Constructive possession is when you have control of the item without having physical control.
For example, if someone steals your credit card numbers, they don’t have physical possession of your credit card, and yet they will still be charged with theft since they obtained constructive possession of your card without your consent.
In the case of buying stocks, regardless of when the transaction is settled, the buyer bears the full risks of ownership in terms of profit or loss the moment the transaction goes through. Therefore, I believe constructive possession of the shares has indeed been established even if settlement is not complete.
Accordingly, I don’t see buying shares and selling them on the same day as a violation of the rule “Don’t sell what is not with you” since the buyer has constructive possession of the shares the moment the purchase happens.
So regarding cash accounts, I’m comfortable with what they allow you to do from a halal perspective.
Now let’s talk about the second type of brokerage account, which is:
Margin Brokerage Accounts
Before we talk about Margin accounts, here is a quick refresher on riba.
A loan of money can be one of two types in Islam
- Charitable loan (Qard Hassan), This loan is given as a pure act of charity with no expectation by the lender of any benefit from the loan other than pleasing Allah swt.
- Ribawi loan is a loan wherein the lender expects some worldly benefit to accrue in their favor due to this loan. Being a party to these loans is prohibited in Islam.
Allah’s Messenger (ﷺ) said: cursed is the one who receives riba, the one who pays it, the one who writes it, and the two witnesses, and he said: they are all equal.
Margin accounts involve the broker lending the customer money (providing margin) to trade with.
In the case of margin accounts, the broker will use the assets in the customer’s account as collateral to secure their loans.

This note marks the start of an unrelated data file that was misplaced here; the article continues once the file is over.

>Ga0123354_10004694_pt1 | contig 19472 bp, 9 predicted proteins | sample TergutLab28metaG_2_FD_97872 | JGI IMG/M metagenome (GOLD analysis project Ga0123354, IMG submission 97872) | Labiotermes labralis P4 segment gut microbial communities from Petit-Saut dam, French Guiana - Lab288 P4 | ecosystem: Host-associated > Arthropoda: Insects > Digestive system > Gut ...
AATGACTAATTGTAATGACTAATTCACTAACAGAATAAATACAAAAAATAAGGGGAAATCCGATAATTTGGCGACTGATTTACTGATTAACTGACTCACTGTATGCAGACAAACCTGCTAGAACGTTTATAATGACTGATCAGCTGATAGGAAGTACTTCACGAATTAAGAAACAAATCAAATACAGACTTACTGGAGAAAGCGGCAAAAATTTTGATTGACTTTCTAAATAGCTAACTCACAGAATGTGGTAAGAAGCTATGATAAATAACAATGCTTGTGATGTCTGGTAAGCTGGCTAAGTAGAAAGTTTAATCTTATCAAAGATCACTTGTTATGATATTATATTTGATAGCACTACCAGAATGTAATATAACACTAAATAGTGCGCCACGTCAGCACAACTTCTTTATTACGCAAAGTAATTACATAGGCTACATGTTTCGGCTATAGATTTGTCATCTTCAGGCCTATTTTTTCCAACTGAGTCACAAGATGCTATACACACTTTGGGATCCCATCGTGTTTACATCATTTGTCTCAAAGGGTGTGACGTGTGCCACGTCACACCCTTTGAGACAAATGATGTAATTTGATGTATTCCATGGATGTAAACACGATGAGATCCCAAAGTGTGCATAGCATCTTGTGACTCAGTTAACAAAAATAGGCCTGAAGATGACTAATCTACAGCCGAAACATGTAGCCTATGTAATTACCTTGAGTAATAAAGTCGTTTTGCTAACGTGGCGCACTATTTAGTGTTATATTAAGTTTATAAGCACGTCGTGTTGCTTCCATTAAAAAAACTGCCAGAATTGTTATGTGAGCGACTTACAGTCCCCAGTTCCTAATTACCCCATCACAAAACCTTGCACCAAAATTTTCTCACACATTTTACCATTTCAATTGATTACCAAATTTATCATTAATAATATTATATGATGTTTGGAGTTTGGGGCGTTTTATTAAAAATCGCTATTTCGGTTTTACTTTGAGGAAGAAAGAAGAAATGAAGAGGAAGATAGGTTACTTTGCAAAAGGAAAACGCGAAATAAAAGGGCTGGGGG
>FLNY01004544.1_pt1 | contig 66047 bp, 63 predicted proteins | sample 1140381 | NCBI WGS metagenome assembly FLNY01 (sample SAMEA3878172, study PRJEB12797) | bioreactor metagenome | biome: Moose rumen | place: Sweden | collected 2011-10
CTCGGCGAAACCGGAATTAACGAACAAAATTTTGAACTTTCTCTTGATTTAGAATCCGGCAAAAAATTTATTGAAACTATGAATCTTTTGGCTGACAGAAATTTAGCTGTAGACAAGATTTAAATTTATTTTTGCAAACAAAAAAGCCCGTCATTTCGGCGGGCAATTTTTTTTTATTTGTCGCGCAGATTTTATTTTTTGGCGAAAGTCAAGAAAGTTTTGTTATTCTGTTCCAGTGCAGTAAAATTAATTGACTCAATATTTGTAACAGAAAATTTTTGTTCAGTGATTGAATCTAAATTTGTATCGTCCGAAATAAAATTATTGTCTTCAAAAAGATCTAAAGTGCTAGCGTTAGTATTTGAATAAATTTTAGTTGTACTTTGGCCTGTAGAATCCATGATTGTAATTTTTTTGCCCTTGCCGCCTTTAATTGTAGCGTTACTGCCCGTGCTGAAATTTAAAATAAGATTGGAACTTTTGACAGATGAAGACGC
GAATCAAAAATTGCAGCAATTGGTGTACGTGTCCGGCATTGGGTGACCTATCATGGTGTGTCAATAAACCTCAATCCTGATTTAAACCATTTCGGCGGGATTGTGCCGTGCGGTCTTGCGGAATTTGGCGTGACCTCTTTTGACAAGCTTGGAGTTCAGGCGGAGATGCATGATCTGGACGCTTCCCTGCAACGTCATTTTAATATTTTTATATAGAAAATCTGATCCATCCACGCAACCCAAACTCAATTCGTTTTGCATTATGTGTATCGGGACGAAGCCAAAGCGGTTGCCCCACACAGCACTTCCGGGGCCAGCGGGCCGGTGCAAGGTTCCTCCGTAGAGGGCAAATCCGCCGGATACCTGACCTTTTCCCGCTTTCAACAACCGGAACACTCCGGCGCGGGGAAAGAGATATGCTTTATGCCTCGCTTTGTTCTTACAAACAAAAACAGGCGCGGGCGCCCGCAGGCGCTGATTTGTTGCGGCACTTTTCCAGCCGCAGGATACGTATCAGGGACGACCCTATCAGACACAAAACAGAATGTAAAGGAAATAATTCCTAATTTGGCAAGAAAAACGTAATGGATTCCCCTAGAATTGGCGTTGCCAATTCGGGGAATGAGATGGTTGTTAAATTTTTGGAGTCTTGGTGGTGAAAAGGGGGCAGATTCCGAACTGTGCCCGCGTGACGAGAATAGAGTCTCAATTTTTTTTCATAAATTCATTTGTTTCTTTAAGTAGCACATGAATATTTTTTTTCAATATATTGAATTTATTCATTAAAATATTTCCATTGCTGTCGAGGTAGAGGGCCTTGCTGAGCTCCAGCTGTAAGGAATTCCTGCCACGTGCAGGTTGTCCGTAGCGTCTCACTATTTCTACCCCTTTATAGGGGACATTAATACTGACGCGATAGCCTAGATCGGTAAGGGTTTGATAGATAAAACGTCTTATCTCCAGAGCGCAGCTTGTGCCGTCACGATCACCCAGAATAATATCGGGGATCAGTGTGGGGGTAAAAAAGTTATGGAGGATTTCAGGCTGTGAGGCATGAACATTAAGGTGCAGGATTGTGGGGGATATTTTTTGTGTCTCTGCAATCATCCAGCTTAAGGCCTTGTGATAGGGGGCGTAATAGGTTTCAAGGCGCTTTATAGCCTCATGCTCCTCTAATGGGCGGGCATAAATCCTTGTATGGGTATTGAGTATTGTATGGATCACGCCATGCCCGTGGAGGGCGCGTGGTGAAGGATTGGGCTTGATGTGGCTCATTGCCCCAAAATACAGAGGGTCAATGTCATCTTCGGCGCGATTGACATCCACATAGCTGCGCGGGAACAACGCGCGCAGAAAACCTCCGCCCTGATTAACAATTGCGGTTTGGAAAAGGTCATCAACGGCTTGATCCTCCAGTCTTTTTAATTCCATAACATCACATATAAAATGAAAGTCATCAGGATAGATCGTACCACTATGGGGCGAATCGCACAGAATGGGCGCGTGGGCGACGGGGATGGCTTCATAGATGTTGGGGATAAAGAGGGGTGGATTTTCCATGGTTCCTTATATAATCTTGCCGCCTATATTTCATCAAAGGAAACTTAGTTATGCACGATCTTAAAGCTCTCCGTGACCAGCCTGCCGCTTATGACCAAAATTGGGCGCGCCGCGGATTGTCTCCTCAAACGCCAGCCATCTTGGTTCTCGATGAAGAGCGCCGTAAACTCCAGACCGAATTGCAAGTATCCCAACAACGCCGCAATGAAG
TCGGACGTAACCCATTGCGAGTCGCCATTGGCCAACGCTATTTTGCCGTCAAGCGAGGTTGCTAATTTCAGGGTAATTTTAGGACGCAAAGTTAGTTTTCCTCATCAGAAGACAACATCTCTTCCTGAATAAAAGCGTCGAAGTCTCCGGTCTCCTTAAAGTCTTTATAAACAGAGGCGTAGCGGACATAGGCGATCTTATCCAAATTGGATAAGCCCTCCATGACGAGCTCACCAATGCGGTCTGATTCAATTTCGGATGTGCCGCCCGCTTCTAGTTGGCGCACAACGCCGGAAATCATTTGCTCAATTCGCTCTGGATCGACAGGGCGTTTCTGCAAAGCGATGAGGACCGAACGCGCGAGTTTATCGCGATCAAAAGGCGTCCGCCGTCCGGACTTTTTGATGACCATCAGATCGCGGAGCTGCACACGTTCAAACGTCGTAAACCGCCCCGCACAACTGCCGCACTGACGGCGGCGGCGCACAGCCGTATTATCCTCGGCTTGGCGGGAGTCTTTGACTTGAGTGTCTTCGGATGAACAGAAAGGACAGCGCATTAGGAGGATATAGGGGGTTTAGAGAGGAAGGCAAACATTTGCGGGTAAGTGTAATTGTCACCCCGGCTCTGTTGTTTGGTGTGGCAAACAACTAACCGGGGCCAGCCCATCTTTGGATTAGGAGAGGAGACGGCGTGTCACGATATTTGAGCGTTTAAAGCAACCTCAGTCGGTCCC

Some brokers charge interest on the margin they make available to their customers, while others benefit indirectly through something called “Payment for Order Flow (PFOF).” Without going into too many details, the more trades a client makes, the more money a broker makes from PFOF.
In any case, what is certain is that no broker extends these loans as an act of charity.
I challenge anyone to find a broker anywhere in the world that extends loans to their clients, i.e., makes margin available to them, as an act of charity.
If you look closely, you’ll inevitably find that the broker benefits one way or another.
The benefit the broker hopes to get from extending margin loans is Riba, even if they don’t involve interest.
Interest is only one form of riba but not the only form. Any planned or expected benefit to the lender from lending is riba and prohibited in Islam.
The term Islamic Margin Account is an oxymoron. You can’t have Islamic lending for profit. It’s like saying halal pork. It doesn’t exist.
Since trades take 2 to 3 days to settle, you need to have a margin account to use the proceeds from a stock sale on the same day. In other words, you need a broker willing to give you a short-term loan until the cash from your sale settles in your account.
This short-term loan, in my opinion, involves riba and is haram.
- There is no minimum required time to hold on to an asset before selling it in Islam.
- There are no issues with purchasing and then selling a stock on the same day.
- If you sell a stock and then use the proceeds of the sale before the trade settles, you are using margin i.e., borrowed funds. Since the broker is giving you access to these funds, expecting to benefit from this, you are involved in a ribawi loan.